Category Archives: Development

Simple Animations with Appcelerator’s Titanium

Interested in a hands-on tutorial in Titanium? Building Cross-Platform Apps using Titanium, Alloy, and Appcelerator Cloud Services

Every app you make can be brightened up by some animation.

Here’s a very quick + dirty test gist we did for a request to have each word of a sentence fade in word by word and play a sound when the word has faded in:

Further reading:!/api/Titanium.UI.Animation!/api/Titanium.UI.2DMatrix

Creating your own ios slide to unlock feature on Titanium Appcelerator

Interested in a hands-on tutorial in Titanium? Building Cross-Platform Apps using Titanium, Alloy, and Appcelerator Cloud Services

We currently have a project that requires a lock feature without using the actual lock button on the iPhone, since I have to somehow copy the “slide to unlock” of the iOS, I did a research thinking maybe someone have already done that on Titanium then voila! There is one! Thanks to a user named pec1985, here’s the link to the code repo.

Unfortunately he created the code during an earlier version of the Ti SDK,  Continue reading

Foolproof Labs’ blazes the way with first iBeacon powered event

At the UXMNL event on Saturday (, Foolproof Labs showed off the latest in our technology portfolio with an application that went from “idea” to “uploaded to the Google Play store” in 6 hours flat.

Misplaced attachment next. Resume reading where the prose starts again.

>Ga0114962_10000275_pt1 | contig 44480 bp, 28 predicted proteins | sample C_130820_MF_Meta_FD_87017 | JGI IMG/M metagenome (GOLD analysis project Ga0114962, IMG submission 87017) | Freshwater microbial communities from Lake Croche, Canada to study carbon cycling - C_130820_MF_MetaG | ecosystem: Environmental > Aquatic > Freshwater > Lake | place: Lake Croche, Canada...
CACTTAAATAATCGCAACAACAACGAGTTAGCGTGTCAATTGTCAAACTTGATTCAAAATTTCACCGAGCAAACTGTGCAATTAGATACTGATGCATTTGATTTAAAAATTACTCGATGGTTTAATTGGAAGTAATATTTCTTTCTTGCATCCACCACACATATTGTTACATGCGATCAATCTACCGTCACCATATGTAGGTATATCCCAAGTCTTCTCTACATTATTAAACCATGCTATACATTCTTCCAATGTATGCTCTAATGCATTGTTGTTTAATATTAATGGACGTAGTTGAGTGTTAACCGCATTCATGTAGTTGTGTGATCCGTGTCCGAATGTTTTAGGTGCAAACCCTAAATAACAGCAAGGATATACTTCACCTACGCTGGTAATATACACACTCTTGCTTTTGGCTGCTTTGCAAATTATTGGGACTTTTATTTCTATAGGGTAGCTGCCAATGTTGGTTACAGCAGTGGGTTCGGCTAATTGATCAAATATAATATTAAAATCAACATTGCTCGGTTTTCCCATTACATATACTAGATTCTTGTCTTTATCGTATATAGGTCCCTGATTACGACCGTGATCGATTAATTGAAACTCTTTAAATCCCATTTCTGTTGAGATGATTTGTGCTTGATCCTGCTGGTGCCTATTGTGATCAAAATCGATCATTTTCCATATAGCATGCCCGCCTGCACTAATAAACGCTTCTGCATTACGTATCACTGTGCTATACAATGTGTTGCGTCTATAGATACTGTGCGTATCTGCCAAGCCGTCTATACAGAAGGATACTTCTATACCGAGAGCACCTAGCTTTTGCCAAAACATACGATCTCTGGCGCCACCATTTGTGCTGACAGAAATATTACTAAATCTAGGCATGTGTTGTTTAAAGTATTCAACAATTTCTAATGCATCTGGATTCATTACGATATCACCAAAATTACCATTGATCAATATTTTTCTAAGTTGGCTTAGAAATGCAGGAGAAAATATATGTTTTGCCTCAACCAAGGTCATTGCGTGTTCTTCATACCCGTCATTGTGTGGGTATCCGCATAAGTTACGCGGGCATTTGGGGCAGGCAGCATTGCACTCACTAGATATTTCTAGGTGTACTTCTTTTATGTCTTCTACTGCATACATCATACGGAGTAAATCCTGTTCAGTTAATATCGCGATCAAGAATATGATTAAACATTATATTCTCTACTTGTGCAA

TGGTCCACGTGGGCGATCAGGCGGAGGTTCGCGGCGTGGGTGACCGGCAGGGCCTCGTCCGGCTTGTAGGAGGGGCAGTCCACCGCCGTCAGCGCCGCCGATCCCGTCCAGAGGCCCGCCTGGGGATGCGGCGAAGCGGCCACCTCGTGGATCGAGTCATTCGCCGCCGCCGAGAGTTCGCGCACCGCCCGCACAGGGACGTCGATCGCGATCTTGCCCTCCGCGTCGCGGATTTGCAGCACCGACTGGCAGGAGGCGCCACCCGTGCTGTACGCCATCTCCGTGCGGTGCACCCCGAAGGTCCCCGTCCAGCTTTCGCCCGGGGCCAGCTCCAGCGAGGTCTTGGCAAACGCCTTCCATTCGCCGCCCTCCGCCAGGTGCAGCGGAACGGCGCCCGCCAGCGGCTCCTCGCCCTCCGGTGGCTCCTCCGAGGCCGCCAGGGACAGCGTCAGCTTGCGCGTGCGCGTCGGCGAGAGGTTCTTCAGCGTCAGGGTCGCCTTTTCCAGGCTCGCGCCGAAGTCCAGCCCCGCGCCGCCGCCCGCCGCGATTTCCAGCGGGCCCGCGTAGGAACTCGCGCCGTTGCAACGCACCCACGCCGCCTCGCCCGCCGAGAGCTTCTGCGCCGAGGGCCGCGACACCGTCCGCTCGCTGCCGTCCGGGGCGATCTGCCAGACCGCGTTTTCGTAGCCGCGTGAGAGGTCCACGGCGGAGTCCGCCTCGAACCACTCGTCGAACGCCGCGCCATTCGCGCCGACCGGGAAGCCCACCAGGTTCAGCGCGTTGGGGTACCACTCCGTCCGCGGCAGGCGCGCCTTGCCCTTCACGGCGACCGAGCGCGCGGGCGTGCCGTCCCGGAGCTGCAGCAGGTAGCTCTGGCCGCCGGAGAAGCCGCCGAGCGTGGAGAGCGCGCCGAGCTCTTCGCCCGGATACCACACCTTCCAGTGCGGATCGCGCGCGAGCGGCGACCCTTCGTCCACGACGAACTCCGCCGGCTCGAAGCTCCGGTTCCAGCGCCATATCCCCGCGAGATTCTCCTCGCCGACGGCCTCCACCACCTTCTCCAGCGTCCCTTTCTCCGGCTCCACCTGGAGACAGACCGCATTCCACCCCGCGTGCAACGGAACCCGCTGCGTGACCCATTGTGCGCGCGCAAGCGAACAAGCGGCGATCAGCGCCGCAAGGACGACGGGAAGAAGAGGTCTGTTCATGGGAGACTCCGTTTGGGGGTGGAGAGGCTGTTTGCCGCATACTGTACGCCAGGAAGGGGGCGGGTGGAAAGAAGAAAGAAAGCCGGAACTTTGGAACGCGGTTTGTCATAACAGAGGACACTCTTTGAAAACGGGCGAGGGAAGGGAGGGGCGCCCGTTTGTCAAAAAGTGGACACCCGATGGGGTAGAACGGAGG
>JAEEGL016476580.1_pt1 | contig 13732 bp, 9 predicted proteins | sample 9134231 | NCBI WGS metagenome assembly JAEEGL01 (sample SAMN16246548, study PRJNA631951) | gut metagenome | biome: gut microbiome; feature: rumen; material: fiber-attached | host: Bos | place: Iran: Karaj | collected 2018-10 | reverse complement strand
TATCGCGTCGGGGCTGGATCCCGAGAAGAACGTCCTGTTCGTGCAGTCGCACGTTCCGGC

iBeacon is an indoor positioning system developed by Apple that works with both iOS and Android and enables us to send targeted content based on the user’s location and even on the user’s demographic information e.g. you could send different content to males and females, old and young people, students and professionals.

As solution providers, this is a really powerful system and opens up a whole new playground of possibilities for us and for our clients.

You could imagine a trade-show in a large conference center that could send a welcome message to the customer when they walk in the door, another message with a promotional coupon when they get to the first booth and another message when they reach another pre-defined place and so on.

The possibilities are endless, other uses include:

Our application ( was a 3 page app for use on the day that displayed the event schedule by default.  When a user moved near the Registration Booth, they were shown a “Welcome” message and were then shown a “Meet the Team” page with profiles of each team member.  When they moved away from the Registration Booth, the Event Schedule page came back.  Later in the evening at the networking event, when users entered the venue at Chihuahua (I highly recommend their tacos and Frozen Magaritas by the way), they were shown the Chihuahua food menu.

Pretty simple but a great proof of concept and not bad for 6 hours of work from idea to design to finished application.

If you want to have iBeacons in your business, get in touch with us to know more, you can email me directly at

Further Reading on how iBeacons are going to change the world:

How learning Dota can be applied to learning programming


strategical map